By David Tuller, DrPH
In an interesting and unexpected development in the ongoing saga of my dispute with the University of Bristol, the chief executive of the National Health Service’s Health Research Authority sent a gracious note about my work to Carol Christ, the chancellor of the University of California, Berkeley, on Wednesday, October 31. I did not ask the HRA to send such a letter, so I was surprised–and pleased–when my department head forwarded it to me.
Berkeley has strongly supported my right to make my case. No one from my department or the university has questioned my integrity or the accuracy of my investigative reporting on the methodological and ethical lapses in this domain of scientific inquiry. Half a dozen of my faculty colleagues have signed various open letters I have organized. Having said that, it certainly doesn’t hurt to have the regulatory agency overseeing research ethics for the NHS express official appreciation for my role in this academic dispute.
I recognize that, in many ways, the HRA’s purview is limited, as the letter to Berkeley suggests. Perhaps those limitations need to be analyzed and addressed. I also have questions about the independence of the supposedly “independent” panel commissioned to review these Bristol studies. And I believe the mandated remedies–corrections in the ethics statements of all eleven studies–are inadequate.
My gut sense–which is not grounded in any specific information–is that this report represented some sort of perceived compromise solution. After all, no one could reasonably dispute the documented facts–just as no one can reasonably continue to dispute that President Trump was engaged in a quid pro quo with Ukraine. But let’s put all that aside for the moment; I will elaborate on these concerns at a later point.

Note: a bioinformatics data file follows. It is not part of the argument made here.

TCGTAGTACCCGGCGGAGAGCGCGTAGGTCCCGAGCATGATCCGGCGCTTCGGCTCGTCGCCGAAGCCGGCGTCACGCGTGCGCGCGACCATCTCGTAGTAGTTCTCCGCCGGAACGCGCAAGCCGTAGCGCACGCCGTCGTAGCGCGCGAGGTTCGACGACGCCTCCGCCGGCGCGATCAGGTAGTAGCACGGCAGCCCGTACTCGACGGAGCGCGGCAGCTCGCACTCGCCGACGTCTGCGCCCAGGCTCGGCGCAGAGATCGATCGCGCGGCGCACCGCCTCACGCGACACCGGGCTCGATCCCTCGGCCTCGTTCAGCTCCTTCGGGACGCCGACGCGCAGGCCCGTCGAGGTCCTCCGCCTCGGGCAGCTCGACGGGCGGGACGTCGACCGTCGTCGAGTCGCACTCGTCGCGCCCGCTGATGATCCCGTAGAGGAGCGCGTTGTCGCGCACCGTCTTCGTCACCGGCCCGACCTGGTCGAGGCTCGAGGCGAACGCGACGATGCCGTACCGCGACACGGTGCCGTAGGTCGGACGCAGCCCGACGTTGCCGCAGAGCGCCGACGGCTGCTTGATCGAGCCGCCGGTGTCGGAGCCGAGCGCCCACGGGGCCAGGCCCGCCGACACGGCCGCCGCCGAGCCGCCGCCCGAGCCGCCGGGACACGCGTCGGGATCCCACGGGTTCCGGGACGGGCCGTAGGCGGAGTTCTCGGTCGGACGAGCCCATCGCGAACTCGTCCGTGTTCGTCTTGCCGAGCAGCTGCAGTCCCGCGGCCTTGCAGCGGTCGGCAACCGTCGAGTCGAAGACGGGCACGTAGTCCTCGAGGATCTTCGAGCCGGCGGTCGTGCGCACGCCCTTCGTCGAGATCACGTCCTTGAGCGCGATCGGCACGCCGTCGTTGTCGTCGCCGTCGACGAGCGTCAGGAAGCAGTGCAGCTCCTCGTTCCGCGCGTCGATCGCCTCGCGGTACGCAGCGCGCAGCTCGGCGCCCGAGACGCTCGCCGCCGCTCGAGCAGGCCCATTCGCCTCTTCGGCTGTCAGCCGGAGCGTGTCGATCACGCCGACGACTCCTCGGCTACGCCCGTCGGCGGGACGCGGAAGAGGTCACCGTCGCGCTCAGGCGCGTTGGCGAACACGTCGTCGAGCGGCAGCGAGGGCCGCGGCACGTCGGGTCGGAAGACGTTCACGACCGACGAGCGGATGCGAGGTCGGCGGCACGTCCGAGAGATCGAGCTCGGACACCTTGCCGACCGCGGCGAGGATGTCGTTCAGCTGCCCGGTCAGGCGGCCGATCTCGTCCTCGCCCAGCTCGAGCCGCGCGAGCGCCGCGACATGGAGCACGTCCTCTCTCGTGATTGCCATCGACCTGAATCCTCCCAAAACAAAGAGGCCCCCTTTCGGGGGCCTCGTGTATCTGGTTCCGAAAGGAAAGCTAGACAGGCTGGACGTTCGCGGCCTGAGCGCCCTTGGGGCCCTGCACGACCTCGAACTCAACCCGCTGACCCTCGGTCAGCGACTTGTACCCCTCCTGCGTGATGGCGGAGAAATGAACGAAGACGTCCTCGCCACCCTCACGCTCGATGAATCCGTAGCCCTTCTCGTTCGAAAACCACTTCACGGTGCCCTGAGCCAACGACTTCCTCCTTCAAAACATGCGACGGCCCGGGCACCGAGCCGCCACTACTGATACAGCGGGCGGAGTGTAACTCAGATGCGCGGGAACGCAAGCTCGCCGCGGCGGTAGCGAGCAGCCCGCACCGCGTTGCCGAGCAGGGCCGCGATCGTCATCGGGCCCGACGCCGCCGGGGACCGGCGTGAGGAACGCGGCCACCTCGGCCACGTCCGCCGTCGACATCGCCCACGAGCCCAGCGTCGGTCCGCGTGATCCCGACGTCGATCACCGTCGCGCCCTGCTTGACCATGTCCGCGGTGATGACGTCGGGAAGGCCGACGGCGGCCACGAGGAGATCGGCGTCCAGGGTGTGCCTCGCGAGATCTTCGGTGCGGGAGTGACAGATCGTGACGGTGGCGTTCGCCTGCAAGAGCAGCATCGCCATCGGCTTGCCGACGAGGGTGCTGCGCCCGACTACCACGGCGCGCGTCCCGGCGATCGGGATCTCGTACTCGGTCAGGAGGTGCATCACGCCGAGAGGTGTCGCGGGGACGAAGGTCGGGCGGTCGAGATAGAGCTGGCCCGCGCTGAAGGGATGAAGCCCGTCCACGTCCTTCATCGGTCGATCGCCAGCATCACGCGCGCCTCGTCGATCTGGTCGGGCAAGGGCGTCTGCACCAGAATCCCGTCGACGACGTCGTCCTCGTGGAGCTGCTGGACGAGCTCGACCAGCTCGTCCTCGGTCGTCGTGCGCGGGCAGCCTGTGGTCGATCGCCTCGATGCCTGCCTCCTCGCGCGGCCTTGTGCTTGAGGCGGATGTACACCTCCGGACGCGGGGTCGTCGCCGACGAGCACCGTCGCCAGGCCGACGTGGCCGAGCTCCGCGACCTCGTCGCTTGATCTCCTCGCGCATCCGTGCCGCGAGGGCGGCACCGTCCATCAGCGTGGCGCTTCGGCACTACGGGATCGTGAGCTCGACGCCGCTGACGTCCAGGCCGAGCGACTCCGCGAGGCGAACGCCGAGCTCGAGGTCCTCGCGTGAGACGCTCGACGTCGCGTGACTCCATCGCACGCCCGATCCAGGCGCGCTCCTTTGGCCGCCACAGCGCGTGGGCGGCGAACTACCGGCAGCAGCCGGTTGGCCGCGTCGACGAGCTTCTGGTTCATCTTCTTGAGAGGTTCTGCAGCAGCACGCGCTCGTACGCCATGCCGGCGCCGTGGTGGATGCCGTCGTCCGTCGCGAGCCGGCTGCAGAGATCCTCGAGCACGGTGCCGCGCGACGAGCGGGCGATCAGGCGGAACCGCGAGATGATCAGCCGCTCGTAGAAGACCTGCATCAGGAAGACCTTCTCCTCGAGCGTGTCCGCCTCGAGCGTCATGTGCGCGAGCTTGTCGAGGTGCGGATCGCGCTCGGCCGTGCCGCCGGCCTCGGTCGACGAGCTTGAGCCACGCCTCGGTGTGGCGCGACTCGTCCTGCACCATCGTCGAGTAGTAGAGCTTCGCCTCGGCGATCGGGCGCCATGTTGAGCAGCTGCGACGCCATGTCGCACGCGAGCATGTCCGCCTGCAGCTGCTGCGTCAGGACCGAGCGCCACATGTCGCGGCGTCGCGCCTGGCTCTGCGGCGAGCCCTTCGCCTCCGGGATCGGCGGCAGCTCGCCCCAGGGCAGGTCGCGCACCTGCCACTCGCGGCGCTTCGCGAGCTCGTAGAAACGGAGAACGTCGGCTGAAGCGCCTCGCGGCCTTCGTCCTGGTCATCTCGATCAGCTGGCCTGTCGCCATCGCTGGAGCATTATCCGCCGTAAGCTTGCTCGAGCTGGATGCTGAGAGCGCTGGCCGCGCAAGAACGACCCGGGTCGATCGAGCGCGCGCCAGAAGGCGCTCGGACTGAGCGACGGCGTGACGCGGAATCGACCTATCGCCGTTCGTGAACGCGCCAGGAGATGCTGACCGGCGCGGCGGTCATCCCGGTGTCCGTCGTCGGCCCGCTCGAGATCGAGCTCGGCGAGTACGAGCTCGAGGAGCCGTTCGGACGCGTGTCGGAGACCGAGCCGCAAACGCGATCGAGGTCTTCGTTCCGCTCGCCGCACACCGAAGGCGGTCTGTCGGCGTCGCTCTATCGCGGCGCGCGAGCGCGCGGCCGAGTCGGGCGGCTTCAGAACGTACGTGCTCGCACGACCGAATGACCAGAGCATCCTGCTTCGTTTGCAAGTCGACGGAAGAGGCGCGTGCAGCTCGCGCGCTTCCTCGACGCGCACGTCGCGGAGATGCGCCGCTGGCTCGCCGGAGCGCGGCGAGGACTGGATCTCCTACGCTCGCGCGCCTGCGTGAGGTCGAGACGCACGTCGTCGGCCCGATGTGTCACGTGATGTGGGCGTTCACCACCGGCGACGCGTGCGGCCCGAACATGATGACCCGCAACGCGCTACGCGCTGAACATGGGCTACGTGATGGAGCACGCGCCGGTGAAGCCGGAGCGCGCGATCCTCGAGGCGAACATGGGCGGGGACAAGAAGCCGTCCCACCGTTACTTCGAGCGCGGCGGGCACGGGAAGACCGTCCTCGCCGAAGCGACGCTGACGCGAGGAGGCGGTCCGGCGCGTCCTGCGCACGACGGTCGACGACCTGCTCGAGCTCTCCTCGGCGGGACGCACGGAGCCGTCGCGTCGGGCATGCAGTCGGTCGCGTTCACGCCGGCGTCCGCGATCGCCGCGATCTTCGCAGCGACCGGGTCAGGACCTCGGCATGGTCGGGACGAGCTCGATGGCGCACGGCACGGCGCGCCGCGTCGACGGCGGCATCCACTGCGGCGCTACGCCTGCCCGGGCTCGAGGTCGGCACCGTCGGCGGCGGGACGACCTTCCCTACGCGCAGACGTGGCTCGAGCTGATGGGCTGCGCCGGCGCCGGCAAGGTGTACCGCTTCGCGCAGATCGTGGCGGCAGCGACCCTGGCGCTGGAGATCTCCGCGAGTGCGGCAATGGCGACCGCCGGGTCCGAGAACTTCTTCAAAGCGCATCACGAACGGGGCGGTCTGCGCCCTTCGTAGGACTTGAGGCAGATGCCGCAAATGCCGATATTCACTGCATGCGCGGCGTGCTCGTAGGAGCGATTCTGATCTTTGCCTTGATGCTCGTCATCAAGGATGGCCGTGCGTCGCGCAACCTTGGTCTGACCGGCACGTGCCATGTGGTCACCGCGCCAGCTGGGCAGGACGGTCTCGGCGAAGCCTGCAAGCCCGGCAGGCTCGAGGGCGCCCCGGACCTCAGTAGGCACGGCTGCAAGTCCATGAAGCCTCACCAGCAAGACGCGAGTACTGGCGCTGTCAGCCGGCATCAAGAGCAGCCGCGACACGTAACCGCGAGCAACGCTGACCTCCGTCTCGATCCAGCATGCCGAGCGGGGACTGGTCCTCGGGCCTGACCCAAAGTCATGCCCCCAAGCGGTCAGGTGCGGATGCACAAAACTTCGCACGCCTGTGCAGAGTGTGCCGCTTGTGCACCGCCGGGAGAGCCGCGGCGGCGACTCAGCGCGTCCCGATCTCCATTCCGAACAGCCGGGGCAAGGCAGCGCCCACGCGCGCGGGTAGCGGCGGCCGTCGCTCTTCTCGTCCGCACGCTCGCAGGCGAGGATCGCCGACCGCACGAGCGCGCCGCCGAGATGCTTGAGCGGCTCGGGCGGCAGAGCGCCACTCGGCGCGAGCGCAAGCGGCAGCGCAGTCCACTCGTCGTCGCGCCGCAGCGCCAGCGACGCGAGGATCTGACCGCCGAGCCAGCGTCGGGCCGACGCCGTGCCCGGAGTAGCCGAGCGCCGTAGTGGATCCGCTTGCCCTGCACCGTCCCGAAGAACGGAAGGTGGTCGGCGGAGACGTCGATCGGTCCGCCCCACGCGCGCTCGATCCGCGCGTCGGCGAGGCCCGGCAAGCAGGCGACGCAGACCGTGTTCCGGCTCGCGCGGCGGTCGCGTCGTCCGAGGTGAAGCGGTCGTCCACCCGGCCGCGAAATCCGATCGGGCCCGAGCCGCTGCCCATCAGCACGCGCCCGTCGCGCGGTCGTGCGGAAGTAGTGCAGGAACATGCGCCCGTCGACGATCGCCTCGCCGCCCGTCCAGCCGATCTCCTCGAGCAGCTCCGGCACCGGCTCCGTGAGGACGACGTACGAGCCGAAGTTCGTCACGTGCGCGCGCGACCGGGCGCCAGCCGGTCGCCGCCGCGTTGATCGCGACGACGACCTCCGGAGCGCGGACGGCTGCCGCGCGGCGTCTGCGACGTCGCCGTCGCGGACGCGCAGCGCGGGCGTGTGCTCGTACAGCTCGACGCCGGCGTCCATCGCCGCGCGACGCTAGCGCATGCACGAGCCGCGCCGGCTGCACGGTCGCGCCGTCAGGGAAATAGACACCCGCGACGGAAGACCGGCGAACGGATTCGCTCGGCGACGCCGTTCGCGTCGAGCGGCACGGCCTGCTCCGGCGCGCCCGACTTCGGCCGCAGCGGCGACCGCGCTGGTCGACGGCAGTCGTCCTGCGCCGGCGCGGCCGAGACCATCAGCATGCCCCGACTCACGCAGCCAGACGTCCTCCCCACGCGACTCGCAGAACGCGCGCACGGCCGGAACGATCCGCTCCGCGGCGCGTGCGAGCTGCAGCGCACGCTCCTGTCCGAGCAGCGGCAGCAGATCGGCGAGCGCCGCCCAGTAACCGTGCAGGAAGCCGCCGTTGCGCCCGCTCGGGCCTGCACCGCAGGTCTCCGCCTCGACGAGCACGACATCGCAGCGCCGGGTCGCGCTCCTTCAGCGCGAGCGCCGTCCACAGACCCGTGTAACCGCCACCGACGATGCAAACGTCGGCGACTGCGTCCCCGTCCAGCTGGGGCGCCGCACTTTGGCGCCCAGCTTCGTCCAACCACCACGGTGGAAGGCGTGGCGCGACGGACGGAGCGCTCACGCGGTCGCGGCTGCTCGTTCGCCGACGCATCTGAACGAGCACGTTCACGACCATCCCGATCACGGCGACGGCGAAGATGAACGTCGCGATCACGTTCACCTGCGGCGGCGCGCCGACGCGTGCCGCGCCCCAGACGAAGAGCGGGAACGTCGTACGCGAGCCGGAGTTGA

The HRA was aware of the Bristol vice-chancellor’s complaints to Berkeley about my “actions and behaviour.” So I very much appreciate that Teresa Allen, the chief executive, took the initiative to alert Berkeley to the outcome of the investigation. She did not have to do this. She presumably understood that Berkeley would interpret the letter as vindication of my position. I am therefore deeply grateful that she went out of her way to keep the chancellor of my academic institution in the loop. It means a great deal to me.
Here is the letter:
Dear Chancellor Christ,
You may be aware that we recently responded to concerns that David Tuller shared with us about several research studies involving patients with CFS/ME. This response, made in line with our processes for complaints and concerns, has taken a significant amount of time as we have had to work across a number of organisations and we are grateful to David for his patience. As the concerns raised with us were wide-reaching, unfortunately we were unable to answer questions which fell outside the remit of the Health Research Authority (HRA). You can read a full statement on our website https://www.hra.nhs.uk/…/outcome-expert-panel-review-eleve…/
We have identified and implemented a number of improvements to procedures as a direct consequence of David’s concerns together with similar questions raised by other individuals. We constantly review, with our Research Ethics Committees, the ways in which we work to ensure that they remain fit for purpose, and we are grateful when potential issues are brought to our attention.
We fully understand and support the need for more comprehensive research into this dreadful condition which affects so many people’s lives.